During this period, the best disciplines for appreciating the story of the human experience are history and the humanities. At the core of this story is ethics. Ethical maturity requires being able to see the world from the point of view of others, balancing the demands of competing priorities, and determining the best possible course of action in a complicated world. Schools can help students appreciate history by exploring deeply both its problems and promise. Without a sense of history and a humanist sensibility, how can students develop the tolerance so crucial to democracy?

Opportunities and Achievement

High school should last only two years, the 10th and 11th grades. This period of education should serve as a bridge between childhood and adulthood, helping students make strong connections to society through a variety of opportunities, including working at internships and majoring in an academic discipline suitable for a chosen profession. As it stands now, high schools focus on preparing students for college. The injustice of this priority is apparent; it favors those with high social capital and suggests to the poor that their chances for the good life are slim.
Our current school system reproduces social inequalities with eerie regularity. Reinforcing social stratification through the stratification of schools makes a mockery of the notion that public education is the great equalizer. We need to recognize that all students deserve respect and support. High school should be about affirmation, not about sorting and separating winners from losers. And high school should be about achievement—not achievement on a standardized SAT test (the scores of which are predictable if one knows a test taker's family income)—but achievement at a deeper, more imaginative level. A young adult should graduate with a portfolio of opportunities. The job of the school is opening doors and possibilities, not providing an uncaring world with excuses to reward the already affluent and to punish those most at risk and in need of support.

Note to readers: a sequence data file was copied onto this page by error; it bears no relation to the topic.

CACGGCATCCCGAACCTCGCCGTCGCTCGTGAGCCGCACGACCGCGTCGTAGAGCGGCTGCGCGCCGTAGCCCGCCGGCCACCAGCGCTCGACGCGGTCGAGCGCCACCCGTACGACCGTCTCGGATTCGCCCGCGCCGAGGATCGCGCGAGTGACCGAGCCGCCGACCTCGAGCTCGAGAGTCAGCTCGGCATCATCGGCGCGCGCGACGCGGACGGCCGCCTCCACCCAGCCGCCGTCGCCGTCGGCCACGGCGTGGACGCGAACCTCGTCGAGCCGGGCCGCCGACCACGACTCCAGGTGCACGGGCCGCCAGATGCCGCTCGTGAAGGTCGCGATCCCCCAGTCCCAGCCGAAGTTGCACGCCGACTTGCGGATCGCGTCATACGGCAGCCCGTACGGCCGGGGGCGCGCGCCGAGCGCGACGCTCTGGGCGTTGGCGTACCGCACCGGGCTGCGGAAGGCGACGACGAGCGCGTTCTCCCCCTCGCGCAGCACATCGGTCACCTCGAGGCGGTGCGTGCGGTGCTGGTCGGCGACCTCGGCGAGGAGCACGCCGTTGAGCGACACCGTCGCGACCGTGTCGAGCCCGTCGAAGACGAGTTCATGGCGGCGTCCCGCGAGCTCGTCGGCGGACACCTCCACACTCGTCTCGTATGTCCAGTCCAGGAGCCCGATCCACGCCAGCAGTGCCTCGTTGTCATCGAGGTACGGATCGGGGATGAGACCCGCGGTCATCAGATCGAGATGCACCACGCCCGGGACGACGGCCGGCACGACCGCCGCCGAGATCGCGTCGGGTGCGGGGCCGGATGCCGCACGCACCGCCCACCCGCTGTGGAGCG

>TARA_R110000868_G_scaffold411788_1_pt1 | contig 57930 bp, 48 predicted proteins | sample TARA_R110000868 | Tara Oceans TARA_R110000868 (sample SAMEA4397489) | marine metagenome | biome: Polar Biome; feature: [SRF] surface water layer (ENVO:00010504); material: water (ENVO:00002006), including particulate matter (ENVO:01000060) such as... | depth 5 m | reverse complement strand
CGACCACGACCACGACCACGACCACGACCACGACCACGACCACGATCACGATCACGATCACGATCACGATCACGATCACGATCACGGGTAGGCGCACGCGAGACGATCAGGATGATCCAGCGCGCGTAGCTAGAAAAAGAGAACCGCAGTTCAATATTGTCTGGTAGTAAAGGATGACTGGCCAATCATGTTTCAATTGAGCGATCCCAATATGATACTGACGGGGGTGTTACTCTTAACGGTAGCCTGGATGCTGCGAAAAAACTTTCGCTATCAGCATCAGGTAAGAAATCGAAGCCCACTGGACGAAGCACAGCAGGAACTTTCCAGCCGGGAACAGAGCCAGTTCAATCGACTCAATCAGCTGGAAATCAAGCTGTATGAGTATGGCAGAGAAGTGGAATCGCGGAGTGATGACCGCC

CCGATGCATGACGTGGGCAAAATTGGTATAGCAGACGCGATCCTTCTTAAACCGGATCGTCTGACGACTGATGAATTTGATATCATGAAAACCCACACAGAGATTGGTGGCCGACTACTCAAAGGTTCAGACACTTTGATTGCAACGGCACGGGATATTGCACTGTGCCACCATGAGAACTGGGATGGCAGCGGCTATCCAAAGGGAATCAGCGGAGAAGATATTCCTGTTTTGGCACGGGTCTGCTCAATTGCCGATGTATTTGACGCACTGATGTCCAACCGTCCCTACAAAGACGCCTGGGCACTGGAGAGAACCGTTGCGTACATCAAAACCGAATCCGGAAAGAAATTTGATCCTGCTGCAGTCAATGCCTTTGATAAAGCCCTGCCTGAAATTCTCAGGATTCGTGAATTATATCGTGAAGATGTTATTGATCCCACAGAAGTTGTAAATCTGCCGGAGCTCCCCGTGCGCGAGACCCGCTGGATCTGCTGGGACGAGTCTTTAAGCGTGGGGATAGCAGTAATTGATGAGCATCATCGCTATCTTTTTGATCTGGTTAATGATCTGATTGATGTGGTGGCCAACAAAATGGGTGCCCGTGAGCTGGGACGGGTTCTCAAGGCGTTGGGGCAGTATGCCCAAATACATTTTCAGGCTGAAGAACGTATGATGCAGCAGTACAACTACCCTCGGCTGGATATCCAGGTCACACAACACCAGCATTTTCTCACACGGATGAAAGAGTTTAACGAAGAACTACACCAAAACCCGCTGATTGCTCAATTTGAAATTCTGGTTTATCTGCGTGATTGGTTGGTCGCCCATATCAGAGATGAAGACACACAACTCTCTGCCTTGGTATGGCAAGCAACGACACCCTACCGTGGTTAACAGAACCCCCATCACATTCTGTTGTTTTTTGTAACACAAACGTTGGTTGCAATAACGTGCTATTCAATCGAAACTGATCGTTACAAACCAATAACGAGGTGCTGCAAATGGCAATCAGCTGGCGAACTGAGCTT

No student should graduate from high school without a specific plan for the next five years of his or her life. We can provide that support if we stop favoring a small academic elite, stop wasting time and money on sports programs, and begin turning schools into oases where educators take seriously every student's dreams.

Fostering Democracy

Next, we must design our schools according to democratic principles. How else will students learn what democracy means?
Make public education free, universal, and accessible to all. This principle seems self-evident, but the logic of school deregulation runs counter to this concept of free and universal access—the premise of public education. Market-driven reform either exploits scarcity or creates scarcity; universal access is its antithesis.
Provide equal educational opportunities. If all students can attend public schools, but those schools vary widely in resources, pedagogical talent, and extracurricular support, what good is the right of access to education? The principle of equal education opportunity demands that students receive curriculum, teaching, and support that favor all rather than a few. De facto class and race segregation in the United States results in the uneven delivery of high-quality education and in education policies that favor the privileged.
Stop the influence of family wealth on advancement in education. We must abolish tracking, equalize resources, prepare all students to learn at high standards, and construct assessment instruments that test curricular competency rather than family background. In the present system, we know that the wealthier the class background of a student, the greater the education opportunities. Privilege undermines merit, and when privilege allows for uneven competition, we undermine equal opportunities.
Individuals and groups are at liberty to form their own schools, but they are not at liberty to rob others of educational mobility. When one person's liberty becomes another person's disadvantage, the liberty is really a privilege disguised as a right. By allowing alternative school systems to compete with the public school system, we undermine the principle of public rights. Foregoing some public rights for the sake of individual liberty is a social and legal compromise that should not result in private rights overshadowing public rights; attending a socially elite school should not result in special mobility privileges.